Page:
Velcro, from Velcro Industries, is a fascinating brand. It’s a wonderful example of a single product (hook-and-loop-fasteners) brand that created a new category and maintained control and exemplar status over that category for nearly a half century. It illustrates how even a strong brand can get tired and need a re-branding effort.

The Velcro founder story is a powerful part to the brand. It has human interest and also serves to explain the value proposition of their product. A Swiss electrical engineer, George de Mestral came home in 1941 from a hunting trip curious why burrs kept sticking to his clothes and to his dog’s fur. Under a microscope he found that they contained hundreds of “hooks.” That led to an inspiration to recreate the attachment properties of the burrs in cloth. It took nearly 20 years before he had something that was commercial, and several companies turned their back on the idea along the way because they could not visualize his overcoming the limitations of the early efforts.

After a half century, Velcro realized that their brand needed clarity and energy to become more contemporary. They also realized that they needed to be more coordinated across products and countries. It was a familiar set of problems complicated by the fact that their exemplar status was so strong (like Xerox and Kleenex) that it was getting in the way of making their brand play the differentiating role to its potential.

Nevertheless, their effort succeeded and was named one of the winners in the 2013 REBRAND 100 Awards. Here’s how they did it:

  1. They repositioned the brand around a lifestyle instead of a product. The concept was “Amazing Connections, capturing both the physical and emotional connections fulfilled by the brand and leveraging the many ways that Velcro products (don’t use Velcro as a verb or noun) can be used and the fact that people invent new ways each day.” They tapped into the often hidden emotional benefits of using the product and the self-expressive benefits of using it to solve problems. One of their brand builders is Brit Morin, sort of Silicon Valley’s Martha Stewart, to develop online DIY games, crafts and useful items for the home and office using Velcro products.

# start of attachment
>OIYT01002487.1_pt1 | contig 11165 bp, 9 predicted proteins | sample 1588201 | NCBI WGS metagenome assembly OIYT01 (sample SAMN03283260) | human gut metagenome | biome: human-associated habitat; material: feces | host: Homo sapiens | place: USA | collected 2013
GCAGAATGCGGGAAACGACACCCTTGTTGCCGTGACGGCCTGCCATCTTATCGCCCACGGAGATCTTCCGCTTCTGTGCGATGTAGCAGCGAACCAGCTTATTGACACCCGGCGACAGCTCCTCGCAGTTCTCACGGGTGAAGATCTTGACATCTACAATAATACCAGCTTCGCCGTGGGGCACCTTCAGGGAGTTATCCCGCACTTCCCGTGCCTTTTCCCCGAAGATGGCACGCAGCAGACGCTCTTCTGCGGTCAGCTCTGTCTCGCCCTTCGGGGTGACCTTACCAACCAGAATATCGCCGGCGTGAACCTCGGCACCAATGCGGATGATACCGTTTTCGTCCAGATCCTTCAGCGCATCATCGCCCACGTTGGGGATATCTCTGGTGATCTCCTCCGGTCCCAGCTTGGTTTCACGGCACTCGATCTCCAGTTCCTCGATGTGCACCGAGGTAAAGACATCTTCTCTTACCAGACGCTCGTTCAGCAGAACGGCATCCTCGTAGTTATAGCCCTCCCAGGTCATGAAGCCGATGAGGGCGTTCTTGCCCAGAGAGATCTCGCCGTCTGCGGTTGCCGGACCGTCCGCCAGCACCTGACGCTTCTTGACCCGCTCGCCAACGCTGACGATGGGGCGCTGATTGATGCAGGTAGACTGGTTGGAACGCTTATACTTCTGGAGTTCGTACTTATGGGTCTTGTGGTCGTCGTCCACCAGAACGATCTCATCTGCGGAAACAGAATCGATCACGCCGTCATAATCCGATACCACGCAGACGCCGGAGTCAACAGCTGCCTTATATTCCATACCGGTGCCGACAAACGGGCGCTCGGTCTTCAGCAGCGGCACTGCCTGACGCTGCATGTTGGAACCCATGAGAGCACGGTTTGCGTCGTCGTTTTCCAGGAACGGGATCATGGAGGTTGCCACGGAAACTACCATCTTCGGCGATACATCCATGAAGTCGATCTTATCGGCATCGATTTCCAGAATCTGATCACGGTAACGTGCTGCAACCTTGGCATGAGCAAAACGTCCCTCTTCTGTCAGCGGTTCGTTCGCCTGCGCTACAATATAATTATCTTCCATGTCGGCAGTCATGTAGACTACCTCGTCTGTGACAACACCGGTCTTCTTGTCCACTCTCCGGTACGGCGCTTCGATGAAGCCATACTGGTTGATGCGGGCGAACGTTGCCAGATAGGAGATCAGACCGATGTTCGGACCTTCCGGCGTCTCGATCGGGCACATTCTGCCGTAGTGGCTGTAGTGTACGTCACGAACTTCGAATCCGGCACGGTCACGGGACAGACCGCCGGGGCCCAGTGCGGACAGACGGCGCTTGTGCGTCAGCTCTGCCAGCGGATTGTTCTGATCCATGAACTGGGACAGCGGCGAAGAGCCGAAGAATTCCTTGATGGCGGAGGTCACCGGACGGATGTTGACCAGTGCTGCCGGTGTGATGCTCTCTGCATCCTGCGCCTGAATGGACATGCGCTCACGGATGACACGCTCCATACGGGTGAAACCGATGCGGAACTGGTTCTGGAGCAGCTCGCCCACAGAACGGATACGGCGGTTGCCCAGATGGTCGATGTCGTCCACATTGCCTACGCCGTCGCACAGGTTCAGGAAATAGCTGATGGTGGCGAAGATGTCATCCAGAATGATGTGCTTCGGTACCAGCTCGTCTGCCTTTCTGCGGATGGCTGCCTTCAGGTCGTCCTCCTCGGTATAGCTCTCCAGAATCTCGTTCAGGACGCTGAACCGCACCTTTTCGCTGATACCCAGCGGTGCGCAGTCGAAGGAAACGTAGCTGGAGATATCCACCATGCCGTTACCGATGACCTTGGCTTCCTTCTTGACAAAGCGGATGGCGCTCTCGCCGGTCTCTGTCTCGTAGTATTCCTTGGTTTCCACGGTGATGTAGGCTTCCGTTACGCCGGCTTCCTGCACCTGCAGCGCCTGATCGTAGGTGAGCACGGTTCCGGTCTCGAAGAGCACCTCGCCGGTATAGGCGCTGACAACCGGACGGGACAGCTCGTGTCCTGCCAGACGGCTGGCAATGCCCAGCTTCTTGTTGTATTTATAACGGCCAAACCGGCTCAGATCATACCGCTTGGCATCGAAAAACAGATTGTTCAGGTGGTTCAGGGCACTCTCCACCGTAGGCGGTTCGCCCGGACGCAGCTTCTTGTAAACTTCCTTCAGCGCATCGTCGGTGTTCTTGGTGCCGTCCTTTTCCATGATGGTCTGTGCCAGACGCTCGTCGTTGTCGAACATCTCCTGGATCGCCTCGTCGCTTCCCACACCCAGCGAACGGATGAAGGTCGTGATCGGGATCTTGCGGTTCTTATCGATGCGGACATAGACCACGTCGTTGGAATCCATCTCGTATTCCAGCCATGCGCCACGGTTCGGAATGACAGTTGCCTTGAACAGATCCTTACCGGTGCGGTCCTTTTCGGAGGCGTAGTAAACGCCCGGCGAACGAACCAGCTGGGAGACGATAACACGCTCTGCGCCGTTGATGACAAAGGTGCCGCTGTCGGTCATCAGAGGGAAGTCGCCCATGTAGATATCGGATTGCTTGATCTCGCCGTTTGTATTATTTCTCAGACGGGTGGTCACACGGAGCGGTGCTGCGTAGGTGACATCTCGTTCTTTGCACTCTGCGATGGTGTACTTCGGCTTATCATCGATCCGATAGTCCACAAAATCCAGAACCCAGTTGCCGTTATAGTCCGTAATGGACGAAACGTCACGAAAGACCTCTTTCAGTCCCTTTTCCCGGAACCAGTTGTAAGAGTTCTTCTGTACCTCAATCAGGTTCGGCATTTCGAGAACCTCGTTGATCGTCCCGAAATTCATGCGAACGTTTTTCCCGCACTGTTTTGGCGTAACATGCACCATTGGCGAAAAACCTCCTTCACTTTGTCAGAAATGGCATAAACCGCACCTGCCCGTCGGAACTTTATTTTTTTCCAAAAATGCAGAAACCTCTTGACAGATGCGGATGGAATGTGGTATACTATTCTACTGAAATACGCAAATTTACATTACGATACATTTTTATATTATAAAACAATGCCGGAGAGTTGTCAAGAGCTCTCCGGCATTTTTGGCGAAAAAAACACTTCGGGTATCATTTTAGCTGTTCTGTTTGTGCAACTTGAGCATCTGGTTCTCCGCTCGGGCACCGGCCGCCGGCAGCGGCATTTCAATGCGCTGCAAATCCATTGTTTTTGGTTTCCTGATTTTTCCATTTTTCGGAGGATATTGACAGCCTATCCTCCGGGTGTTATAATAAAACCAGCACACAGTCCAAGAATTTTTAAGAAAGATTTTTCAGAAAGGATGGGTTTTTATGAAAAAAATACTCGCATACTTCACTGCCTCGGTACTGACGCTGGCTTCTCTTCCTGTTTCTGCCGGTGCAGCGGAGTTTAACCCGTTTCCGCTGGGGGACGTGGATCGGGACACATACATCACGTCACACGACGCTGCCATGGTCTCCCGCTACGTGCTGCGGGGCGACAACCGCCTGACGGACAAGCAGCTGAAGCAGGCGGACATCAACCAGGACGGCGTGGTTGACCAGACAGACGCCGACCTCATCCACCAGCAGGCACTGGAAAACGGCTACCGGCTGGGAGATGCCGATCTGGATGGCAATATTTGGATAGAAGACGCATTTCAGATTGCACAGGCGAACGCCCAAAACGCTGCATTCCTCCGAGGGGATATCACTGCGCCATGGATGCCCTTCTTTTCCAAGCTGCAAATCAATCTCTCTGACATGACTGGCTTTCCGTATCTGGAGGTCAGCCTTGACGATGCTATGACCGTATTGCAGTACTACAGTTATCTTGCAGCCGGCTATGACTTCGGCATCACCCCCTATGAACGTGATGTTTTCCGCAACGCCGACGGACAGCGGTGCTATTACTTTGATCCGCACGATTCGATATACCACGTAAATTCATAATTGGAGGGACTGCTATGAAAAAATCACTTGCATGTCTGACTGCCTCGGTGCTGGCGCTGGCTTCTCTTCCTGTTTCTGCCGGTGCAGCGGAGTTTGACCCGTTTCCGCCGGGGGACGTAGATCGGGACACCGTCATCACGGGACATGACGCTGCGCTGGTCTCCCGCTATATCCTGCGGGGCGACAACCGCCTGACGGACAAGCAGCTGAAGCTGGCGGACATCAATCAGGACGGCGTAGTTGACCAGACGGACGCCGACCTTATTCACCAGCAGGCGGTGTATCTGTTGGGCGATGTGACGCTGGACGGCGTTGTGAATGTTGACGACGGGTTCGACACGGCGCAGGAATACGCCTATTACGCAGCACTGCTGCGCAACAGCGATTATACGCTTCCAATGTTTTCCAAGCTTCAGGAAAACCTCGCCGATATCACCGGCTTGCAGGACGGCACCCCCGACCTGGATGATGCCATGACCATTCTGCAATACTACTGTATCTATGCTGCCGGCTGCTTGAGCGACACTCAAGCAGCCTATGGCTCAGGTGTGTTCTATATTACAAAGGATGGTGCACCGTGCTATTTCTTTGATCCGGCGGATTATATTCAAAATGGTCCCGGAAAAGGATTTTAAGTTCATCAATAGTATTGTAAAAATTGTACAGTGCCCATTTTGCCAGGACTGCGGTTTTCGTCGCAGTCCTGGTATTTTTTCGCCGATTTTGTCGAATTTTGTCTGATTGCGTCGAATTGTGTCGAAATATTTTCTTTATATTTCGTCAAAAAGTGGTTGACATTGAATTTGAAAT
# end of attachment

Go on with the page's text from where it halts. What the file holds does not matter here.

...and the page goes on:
2. With a tagline of “There is Only One,” the brand took on the fact that competitors may piggyback on the category building effort of Velcro. They coupled the tagline with a renewed effort to protect their symbol.
  3. They completely redesigned their graphics to bring more life, energy and consistency to their messaging and also eliminated the multiple logos across countries.

Velcro Industries drifted, albeit in the context of a successful business, without much energy and clarity. A rebrand was able to leverage a lot of substance; it was not just words and design.

*A side thought: Velcro has pursued a disciplined branded house with no branded features or technologies, nor any application brands. On one hand they haven’t had to deal with over-branding problems. But I wonder if they haven’t left some opportunity to generate energy and own their subcategories.